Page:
TRENTON, N.J. — A trial court correctly denied a gynecologist’s bid to be dismissed as a third-party defendant in an action alleging the failure to timely diagnose a woman’s fatal cervical cancer, the New Jersey Supreme Court concluded March 16. Third-party defendants may be subject to contribution claims and, therefore, the gynecologist must participate at trial, it said (Samuel Mejia, et al. v. Quest Diagnostics Inc., et al., No. 082739, N.J. Sup., 2020 N.J. LEXIS 304).
PITTSBURGH — A trial court properly found that the discrepancies between a plaintiff’s complaint and his testimony about how he was injured by a land-clearing tractor did not warrant overturning a $2.49 million award, the Pennsylvania Superior Court held March 13 (Michael Huchko, et al. v. Blount International Inc., et al., No. 1281 WDA 2019, Pa. Super., 2020 Pa. Super. Unpub. LEXIS 889).
ATLANTA — A Georgia appeals court on March 16 reversed and remanded a $19.8 million award to a man who was severely injured when a dump truck hit his tractor. It concluded that the plaintiff’s counsel violated a trial court’s ruling barring emotionally charged statements by saying that a jury award based on the cost of nursing home care would be signing the plaintiff’s “death warrant” (Rubin Harvey Jr. v. Johnny L. Williams, No. A19A2217, Ga. App., 2nd Div., 2020 Ga. App. LEXIS 207).
LOS ANGELES — More cruise ship passengers sued Princess Cruise Lines on March 13 and March 17 in a California federal court, accusing the cruise operator of exposing them to COVID-19. Five couples allege that the company knew and failed to disclose that passengers exposed to the coronavirus on a prior voyage remained on board for the plaintiffs’ cruise (Debra Dalton, et al. v. Princess Cruise Lines Ltd., 20-02458; Evelyne Abitbol, et al. v. Princess Cruise Lines Ltd., No. 20-02414; Michael Austin, et al. v. Princess Cruise Lines Ltd., No. 20-02531; and Steven Kurivial, et al. v. Princess Cruise Lines Ltd., No. 20-02361, C.D. Calif.).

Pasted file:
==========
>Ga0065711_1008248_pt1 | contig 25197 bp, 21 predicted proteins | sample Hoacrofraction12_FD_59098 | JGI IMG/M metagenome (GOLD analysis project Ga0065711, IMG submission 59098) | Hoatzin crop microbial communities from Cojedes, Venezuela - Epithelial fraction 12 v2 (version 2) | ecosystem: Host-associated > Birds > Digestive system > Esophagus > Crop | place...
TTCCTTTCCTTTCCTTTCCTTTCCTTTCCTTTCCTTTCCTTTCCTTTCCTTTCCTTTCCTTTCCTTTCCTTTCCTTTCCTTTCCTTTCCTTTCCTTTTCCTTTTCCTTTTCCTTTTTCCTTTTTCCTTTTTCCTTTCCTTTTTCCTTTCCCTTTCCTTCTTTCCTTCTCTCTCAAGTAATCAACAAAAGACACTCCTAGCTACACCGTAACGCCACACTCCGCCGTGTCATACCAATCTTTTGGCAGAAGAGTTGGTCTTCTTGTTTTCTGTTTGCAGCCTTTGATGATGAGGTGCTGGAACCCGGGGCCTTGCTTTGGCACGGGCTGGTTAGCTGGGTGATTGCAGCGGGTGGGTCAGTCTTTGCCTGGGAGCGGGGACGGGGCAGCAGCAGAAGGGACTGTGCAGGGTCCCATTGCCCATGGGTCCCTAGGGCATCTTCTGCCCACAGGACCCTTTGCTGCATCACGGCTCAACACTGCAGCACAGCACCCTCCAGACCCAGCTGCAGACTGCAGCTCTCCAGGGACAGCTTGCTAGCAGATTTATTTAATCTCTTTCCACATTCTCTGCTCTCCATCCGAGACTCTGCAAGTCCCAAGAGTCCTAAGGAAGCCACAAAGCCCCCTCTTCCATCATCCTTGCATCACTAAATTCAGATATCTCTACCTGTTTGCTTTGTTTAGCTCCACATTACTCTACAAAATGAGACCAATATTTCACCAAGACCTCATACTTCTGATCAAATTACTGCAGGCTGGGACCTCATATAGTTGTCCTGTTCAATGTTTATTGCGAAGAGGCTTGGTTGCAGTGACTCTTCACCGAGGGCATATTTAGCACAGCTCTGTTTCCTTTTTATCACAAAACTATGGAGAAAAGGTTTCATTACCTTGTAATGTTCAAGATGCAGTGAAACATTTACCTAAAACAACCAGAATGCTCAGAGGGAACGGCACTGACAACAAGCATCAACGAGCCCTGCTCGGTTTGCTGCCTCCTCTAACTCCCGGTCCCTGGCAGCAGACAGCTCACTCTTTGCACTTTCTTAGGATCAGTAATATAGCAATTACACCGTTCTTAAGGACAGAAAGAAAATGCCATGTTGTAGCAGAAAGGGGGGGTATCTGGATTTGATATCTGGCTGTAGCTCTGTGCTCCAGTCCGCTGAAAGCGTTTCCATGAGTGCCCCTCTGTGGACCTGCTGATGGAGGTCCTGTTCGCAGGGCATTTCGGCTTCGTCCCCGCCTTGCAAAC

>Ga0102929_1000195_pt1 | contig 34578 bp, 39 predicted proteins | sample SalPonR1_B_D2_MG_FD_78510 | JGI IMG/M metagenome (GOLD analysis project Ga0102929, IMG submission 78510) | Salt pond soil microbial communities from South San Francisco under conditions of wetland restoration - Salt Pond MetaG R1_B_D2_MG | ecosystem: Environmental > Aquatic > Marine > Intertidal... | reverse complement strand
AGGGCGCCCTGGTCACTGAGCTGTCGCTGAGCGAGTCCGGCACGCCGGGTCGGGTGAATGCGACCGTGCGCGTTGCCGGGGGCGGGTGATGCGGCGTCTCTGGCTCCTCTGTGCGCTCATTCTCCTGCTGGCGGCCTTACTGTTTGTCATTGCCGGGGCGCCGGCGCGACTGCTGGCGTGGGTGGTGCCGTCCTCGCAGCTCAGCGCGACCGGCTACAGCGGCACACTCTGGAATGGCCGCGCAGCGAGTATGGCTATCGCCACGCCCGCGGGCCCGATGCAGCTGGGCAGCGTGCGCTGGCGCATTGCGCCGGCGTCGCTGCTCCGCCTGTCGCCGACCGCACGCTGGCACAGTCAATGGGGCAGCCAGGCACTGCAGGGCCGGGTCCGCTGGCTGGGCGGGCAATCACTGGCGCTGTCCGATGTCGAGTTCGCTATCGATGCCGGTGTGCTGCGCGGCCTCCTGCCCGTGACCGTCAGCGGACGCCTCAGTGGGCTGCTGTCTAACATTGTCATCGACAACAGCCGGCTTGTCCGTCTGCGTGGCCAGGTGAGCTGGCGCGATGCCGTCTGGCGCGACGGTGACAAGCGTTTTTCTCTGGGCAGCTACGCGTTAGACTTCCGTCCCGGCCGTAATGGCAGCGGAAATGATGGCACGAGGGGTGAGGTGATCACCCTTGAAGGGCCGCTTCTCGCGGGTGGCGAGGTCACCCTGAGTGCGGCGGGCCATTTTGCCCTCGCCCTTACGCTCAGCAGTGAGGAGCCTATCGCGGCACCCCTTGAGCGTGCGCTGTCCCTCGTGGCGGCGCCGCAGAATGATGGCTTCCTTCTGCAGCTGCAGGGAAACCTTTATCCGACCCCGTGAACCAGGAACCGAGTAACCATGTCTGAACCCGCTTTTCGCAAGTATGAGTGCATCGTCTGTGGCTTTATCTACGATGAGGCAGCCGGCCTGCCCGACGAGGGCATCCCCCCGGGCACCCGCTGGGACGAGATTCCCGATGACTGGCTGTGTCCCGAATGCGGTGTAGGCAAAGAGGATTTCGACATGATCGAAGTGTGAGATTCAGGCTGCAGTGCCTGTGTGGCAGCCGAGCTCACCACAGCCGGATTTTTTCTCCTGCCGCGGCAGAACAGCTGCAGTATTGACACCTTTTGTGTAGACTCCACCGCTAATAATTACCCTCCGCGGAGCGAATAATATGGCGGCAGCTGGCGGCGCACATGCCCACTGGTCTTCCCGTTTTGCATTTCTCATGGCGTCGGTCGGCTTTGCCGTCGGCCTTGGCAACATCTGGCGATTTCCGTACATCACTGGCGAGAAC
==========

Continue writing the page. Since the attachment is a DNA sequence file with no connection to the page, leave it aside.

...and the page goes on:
EASTLAND, Texas — A trial court should have included a question about negligence in its charge to a jury, which decided that a funeral home was not liable for a woman’s injuries after she was cut by a picture frame it loaned her, a Texas appeals court said March 19 in vacating the defense verdict (Lee Ann Colbert v. Brad Smith, et al., No. 11-18-00063, Texas App., 11th Dist., 2020 Tex. App. LEXIS 2314).
LANCASTER, Pa. — The executor of the estate of an elderly man who allegedly died from injuries that occurred during stays at a rehabilitation hospital and a nursing home in Pennsylvania on March 17 filed a petition in state court seeking approval to settle his wrongful death and survival claims against the rehabilitation hospital for $45,000; he previously settled his claims against the nursing home defendants for $175,000 (Andrew Collins v. Manor Care of Lancaster, PA, LLC, et al., No. CI-2012-15908, Pa. Comm. Pls., Lancaster Co.).
TACOMA, Wash. — Represented by the American Civil Liberties Union (ACLU), nine older adults who have medical conditions that carry a high risk of contracting a serious and potentially fatal COVID-19 infection sued U.S. Immigration and Customs Enforcement (ICE) in a Washington federal district court on March 16, seeking their release from detention (Karlena Dawson, et al. v. Nathalie Asher, et al., No. 2:20-409, W.D. Wash.).
NEW HAVEN, Conn. — A federal judge in Connecticut on March 16 dismissed a defendant company and one of its shareholders from a negligence case against a senior living facility but allowed a resident’s claims against the facility’s owner and management company to proceed, along with an unfair trade practices claim against the facility’s executive director (Dorina Schachter, et al. v. Sunrise Senior Living Management, Inc., et al., No. 18-cv-953, D. Conn., 2020 U.S. Dist. LEXIS 44964).
AUSTIN, Texas — A bed and breakfast owner owed no duty to an invitee who was bitten by a brown recluse spider on his property because he was unaware of the presence of the venomous arachnid, the Texas Supreme Court held March 13, reversing an appellate court ruling (Homer Hillis v. Henry McCall, No. 18-1065, Texas Sup., 2020 Tex. LEXIS 187).
CHICAGO — The National Collegiate Athletic Association (NCAA) exhibited “reckless disregard” for college football players’ health and safety, allege two class complaints, both filed in the U.S. District Court for the Southern District of Indiana, one on March 13 on behalf of decades of Texas Southern University (TSU) student-athletes and one on March 16 on behalf of decades of Alcorn State University student-athletes (Lernard Mack, et al. v. National Collegiate Athletic Association, No. 20-835, Thomas Baker, et al. v. National Collegiate Athletic Association, No. 20-846, S.D. Ind.).